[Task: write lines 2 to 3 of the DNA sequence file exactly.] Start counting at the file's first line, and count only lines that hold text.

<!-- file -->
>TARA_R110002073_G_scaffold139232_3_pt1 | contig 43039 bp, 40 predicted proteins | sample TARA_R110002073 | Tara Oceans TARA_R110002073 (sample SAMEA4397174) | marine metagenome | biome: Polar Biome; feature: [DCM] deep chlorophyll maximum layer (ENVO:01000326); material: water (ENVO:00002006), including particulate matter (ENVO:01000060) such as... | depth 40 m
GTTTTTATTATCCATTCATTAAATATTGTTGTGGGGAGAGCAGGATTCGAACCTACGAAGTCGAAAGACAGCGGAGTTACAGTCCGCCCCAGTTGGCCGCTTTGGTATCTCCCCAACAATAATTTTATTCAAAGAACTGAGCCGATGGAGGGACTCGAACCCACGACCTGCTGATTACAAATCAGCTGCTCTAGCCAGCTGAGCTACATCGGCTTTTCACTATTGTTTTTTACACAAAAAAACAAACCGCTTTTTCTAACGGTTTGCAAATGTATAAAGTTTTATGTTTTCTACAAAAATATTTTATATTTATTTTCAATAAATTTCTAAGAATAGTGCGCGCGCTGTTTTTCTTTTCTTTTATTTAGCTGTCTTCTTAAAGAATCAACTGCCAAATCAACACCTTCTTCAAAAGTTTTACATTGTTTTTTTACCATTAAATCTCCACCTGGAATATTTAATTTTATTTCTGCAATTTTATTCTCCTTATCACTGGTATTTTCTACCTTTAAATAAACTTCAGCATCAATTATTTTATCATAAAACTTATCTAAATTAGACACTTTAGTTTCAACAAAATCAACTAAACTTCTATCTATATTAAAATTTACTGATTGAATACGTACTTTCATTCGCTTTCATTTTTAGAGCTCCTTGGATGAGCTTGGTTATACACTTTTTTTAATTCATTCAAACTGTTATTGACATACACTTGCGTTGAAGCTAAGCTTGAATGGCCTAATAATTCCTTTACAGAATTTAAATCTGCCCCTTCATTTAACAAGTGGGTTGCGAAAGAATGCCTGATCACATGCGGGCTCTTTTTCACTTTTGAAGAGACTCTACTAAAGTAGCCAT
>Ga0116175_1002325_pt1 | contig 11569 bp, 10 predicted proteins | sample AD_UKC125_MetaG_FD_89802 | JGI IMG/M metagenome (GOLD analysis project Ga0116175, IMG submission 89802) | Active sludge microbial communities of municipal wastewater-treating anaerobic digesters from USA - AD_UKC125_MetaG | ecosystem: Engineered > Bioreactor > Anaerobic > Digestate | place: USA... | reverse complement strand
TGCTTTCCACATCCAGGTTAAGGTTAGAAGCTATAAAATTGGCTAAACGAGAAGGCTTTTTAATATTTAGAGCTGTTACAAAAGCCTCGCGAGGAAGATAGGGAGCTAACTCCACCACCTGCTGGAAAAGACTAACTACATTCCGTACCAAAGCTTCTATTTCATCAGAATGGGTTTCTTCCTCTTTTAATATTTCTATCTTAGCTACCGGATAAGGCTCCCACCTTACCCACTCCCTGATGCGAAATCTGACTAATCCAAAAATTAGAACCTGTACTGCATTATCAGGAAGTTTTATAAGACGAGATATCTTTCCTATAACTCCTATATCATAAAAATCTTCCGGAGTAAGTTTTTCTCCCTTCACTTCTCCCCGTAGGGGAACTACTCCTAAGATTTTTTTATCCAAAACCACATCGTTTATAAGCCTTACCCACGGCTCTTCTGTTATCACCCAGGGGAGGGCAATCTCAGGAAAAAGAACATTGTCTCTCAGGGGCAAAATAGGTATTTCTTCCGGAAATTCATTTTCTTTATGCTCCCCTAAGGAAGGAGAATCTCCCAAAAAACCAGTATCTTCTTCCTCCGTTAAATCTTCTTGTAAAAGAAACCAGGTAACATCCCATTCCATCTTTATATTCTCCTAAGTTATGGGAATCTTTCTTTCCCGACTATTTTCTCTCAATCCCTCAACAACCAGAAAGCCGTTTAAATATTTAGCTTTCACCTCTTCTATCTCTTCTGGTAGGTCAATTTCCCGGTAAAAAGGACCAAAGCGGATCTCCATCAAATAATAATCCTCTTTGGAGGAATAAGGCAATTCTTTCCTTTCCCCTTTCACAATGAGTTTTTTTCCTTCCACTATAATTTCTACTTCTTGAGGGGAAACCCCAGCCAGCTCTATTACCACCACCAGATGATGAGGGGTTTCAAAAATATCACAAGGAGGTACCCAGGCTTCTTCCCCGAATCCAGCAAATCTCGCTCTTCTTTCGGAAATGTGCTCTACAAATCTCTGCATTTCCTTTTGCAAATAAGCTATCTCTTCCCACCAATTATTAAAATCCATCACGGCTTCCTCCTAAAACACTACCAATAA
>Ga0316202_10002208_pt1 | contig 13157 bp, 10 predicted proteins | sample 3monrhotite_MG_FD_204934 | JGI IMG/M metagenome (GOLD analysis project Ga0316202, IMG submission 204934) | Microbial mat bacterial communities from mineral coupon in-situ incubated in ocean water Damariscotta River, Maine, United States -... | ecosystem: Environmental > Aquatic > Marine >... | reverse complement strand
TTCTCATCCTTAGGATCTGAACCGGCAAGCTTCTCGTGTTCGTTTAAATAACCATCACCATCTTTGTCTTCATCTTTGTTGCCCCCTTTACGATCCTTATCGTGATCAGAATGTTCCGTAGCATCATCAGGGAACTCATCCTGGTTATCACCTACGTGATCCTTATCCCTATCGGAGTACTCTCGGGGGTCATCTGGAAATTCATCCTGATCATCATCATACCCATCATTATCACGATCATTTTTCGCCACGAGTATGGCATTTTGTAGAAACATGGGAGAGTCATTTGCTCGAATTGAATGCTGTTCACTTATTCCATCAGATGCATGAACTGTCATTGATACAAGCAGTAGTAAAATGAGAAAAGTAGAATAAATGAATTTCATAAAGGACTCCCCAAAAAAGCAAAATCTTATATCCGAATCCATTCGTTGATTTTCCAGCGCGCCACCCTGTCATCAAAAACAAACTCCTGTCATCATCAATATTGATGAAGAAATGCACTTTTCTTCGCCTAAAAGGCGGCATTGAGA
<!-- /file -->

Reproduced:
GTTTTTATTATCCATTCATTAAATATTGTTGTGGGGAGAGCAGGATTCGAACCTACGAAGTCGAAAGACAGCGGAGTTACAGTCCGCCCCAGTTGGCCGCTTTGGTATCTCCCCAACAATAATTTTATTCAAAGAACTGAGCCGATGGAGGGACTCGAACCCACGACCTGCTGATTACAAATCAGCTGCTCTAGCCAGCTGAGCTACATCGGCTTTTCACTATTGTTTTTTACACAAAAAAACAAACCGCTTTTTCTAACGGTTTGCAAATGTATAAAGTTTTATGTTTTCTACAAAAATATTTTATATTTATTTTCAATAAATTTCTAAGAATAGTGCGCGCGCTGTTTTTCTTTTCTTTTATTTAGCTGTCTTCTTAAAGAATCAACTGCCAAATCAACACCTTCTTCAAAAGTTTTACATTGTTTTTTTACCATTAAATCTCCACCTGGAATATTTAATTTTATTTCTGCAATTTTATTCTCCTTATCACTGGTATTTTCTACCTTTAAATAAACTTCAGCATCAATTATTTTATCATAAAACTTATCTAAATTAGACACTTTAGTTTCAACAAAATCAACTAAACTTCTATCTATATTAAAATTTACTGATTGAATACGTACTTTCATTCGCTTTCATTTTTAGAGCTCCTTGGATGAGCTTGGTTATACACTTTTTTTAATTCATTCAAACTGTTATTGACATACACTTGCGTTGAAGCTAAGCTTGAATGGCCTAATAATTCCTTTACAGAATTTAAATCTGCCCCTTCATTTAACAAGTGGGTTGCGAAAGAATGCCTGATCACATGCGGGCTCTTTTTCACTTTTGAAGAGACTCTACTAAAGTAGCCAT
>Ga0116175_1002325_pt1 | contig 11569 bp, 10 predicted proteins | sample AD_UKC125_MetaG_FD_89802 | JGI IMG/M metagenome (GOLD analysis project Ga0116175, IMG submission 89802) | Active sludge microbial communities of municipal wastewater-treating anaerobic digesters from USA - AD_UKC125_MetaG | ecosystem: Engineered > Bioreactor > Anaerobic > Digestate | place: USA... | reverse complement strand